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World Bee Day 2024

World Bee Day 2024

World Bee Day 2023

World Bee Day 2024 - 20th May

We depend on bees and other pollinators for our very existence. They play a vital role in agriculture and global ecosystems by maintaining our food supply and contributing to biodiversity and other ecosystem services.

Most pollinators are wild, with many types of butterflies, birds, bats and other insects, and over 20,000 species of bees. But, in many areas, bees and pollinators are declining in abundance and diversity. Most of the drivers for this are down to us humans.

World Bee Day on 20th May is a call for global cooperation and
solidarity to ensure that we prioritise efforts to protect bees and other pollinators. We must mitigate against the threats posed to food security and agricultural livelihoods and defend against biodiversity loss and environmental degradation.

World Bee Day is also an occasion to raise awareness of how everyone can make a difference to support, restore and enhance the role of pollinators.

Take a look at just some of the facts about bees and pollinators and see some ideas on how we can all make a difference.

Bee & Pollinator Facts

The vast majority of pollinator species are wild, including more than 20,000 species of bees.
Pollinators such as bees, birds and bats, contribute to 35% of the world’s total crop production, pollinating 87 of 115 leading food crops worldwide.
Around 10% of the total economic value of agricultural output for human food is dependent on insect pollination.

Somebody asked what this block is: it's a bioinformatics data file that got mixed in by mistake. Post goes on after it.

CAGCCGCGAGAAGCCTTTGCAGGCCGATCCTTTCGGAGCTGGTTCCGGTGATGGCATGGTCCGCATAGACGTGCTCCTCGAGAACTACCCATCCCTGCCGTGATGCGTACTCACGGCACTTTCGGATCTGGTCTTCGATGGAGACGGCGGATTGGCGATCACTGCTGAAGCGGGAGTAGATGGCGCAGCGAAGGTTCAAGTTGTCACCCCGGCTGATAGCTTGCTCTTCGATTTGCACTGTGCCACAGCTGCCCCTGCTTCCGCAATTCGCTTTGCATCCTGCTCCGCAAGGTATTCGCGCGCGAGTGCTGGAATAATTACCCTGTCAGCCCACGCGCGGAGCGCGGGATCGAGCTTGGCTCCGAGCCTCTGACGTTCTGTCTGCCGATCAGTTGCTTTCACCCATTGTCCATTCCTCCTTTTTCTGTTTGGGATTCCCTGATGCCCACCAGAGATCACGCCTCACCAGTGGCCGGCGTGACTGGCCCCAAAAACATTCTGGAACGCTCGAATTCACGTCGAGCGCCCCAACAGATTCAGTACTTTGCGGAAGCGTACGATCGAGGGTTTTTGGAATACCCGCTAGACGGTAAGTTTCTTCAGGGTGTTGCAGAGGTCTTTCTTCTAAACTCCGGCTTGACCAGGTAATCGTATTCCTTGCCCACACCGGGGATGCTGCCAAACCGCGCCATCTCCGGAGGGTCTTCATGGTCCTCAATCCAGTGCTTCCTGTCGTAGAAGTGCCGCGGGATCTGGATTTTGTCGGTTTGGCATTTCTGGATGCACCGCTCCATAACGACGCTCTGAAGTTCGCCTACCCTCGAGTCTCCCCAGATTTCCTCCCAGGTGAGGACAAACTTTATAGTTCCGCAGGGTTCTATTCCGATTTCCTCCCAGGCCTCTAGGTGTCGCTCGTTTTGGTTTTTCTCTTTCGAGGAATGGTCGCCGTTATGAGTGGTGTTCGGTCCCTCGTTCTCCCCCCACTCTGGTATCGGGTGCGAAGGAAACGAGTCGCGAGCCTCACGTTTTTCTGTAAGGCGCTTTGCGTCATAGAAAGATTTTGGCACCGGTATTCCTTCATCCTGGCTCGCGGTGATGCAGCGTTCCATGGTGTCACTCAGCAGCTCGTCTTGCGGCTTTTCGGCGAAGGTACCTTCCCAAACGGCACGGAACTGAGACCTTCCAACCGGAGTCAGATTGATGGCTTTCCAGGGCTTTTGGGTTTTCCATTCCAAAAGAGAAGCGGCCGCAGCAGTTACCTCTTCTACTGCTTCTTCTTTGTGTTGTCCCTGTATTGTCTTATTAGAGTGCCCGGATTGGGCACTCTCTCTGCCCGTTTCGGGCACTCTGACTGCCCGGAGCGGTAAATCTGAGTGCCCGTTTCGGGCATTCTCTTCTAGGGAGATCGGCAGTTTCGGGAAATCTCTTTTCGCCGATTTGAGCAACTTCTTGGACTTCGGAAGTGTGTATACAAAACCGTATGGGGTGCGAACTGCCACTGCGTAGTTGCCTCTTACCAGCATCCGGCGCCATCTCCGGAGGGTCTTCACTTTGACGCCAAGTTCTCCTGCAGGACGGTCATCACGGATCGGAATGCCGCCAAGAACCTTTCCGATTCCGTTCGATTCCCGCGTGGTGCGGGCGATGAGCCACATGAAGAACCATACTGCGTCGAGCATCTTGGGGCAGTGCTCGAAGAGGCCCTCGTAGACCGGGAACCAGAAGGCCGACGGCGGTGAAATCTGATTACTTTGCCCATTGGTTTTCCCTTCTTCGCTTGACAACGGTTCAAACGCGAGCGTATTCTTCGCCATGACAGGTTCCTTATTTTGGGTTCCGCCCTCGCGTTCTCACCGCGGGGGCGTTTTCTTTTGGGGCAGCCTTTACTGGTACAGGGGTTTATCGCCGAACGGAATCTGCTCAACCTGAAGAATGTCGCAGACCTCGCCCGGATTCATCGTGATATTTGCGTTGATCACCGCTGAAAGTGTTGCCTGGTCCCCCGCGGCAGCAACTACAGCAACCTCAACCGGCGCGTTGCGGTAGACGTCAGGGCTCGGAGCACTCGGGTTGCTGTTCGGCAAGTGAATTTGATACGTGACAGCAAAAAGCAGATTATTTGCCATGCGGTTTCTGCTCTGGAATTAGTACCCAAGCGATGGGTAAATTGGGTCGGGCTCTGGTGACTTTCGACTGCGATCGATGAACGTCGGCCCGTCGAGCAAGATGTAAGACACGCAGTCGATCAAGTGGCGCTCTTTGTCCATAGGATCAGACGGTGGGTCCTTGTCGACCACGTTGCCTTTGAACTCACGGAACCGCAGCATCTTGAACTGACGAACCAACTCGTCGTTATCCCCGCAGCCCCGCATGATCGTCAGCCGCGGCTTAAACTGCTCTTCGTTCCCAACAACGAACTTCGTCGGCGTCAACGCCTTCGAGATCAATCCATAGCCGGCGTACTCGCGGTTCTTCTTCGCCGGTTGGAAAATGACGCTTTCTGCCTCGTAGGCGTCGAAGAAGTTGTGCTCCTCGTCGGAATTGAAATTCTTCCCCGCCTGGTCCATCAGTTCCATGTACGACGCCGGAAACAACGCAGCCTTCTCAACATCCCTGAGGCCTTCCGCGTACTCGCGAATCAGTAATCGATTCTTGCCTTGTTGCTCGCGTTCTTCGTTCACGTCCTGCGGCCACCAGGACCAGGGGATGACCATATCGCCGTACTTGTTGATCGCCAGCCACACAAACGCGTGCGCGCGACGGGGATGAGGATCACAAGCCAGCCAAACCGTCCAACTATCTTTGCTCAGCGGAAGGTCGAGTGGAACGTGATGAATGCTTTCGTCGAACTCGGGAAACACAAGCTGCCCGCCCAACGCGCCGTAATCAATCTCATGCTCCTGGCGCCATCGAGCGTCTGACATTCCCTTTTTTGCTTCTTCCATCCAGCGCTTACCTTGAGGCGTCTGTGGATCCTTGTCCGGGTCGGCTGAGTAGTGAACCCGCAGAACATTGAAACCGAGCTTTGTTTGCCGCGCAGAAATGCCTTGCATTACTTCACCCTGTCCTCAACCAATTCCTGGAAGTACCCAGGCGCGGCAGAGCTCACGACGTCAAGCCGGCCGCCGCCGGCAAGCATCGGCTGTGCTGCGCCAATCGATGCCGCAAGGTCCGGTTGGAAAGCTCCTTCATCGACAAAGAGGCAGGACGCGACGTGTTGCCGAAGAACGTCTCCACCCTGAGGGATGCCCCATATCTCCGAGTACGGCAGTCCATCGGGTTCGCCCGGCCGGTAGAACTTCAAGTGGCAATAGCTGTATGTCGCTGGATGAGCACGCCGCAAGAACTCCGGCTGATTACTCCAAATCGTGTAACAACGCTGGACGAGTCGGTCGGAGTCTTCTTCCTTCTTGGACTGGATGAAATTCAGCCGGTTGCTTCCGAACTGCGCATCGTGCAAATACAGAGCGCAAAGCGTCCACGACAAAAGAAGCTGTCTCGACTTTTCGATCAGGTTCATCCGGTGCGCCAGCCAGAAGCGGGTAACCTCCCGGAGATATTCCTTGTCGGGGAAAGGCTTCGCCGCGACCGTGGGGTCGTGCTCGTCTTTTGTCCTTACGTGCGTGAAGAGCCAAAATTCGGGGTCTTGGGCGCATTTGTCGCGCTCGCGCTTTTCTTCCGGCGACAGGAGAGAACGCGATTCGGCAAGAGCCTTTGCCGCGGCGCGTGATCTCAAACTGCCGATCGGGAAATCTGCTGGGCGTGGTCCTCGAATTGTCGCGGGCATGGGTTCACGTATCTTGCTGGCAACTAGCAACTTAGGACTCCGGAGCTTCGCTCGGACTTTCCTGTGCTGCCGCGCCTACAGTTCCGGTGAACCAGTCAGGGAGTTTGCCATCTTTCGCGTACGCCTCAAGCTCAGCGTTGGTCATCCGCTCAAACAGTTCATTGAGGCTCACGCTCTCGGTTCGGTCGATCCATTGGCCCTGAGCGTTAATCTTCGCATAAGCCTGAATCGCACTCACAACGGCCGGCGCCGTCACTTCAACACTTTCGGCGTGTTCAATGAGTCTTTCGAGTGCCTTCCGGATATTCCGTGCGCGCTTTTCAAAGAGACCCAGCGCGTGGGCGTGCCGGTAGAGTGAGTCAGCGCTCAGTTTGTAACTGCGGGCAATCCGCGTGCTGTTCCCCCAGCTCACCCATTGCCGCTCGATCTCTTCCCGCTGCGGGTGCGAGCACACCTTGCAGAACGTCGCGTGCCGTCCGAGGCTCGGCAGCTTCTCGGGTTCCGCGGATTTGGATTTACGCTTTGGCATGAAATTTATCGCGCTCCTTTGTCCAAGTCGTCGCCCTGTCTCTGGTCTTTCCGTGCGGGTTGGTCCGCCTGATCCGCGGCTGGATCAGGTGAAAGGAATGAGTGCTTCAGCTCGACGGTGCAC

Close to 75% of the world’s crops producing fruits or seeds for human use depend, at least in part, on pollinators.

The alarming decline of bees and pollinators in many regions can be attributed to a number of factors including improper use of pesticides and habitat loss.

What Can We Do?

A lot of what needs to happen, needs to be implemented by Governments. As individuals, that may seem overwhelming but there are petitions you can sign which will get heard en masse:

Three Simple Things You Can Do

As individuals, we can all make a difference. The products we buy and how we live are more under the spotlight than ever and as consumers we can support sustainable development through the choices we make in our daily life. 

  • If you can, buy organic and locally-grown produce, supporting pollinator-friendly labels. There are thousands of small local businesses selling honey and other natural produce. You may need to spend a little bit extra, which we know is hard right now for many. Still, the quality will be better, the waste (including transport) will be lower, and you will be helping a small local business (probably with a family behind it) to flourish and invest more in natural production.  
  • Reduce food waste. We could all do more with less. Why rely on a delivery service and all the costs and environmental impact they make when you can cook your own. It’s quick, cost-effective, and usually a lot tastier. 
  • Plant pollinator-friendly plants and flowers in your garden or window box. They can protect pollinators and safeguard the undeniable benefits they bring.

For more information about World Bee Day on a global scale, visit the World Bee Day UN website.


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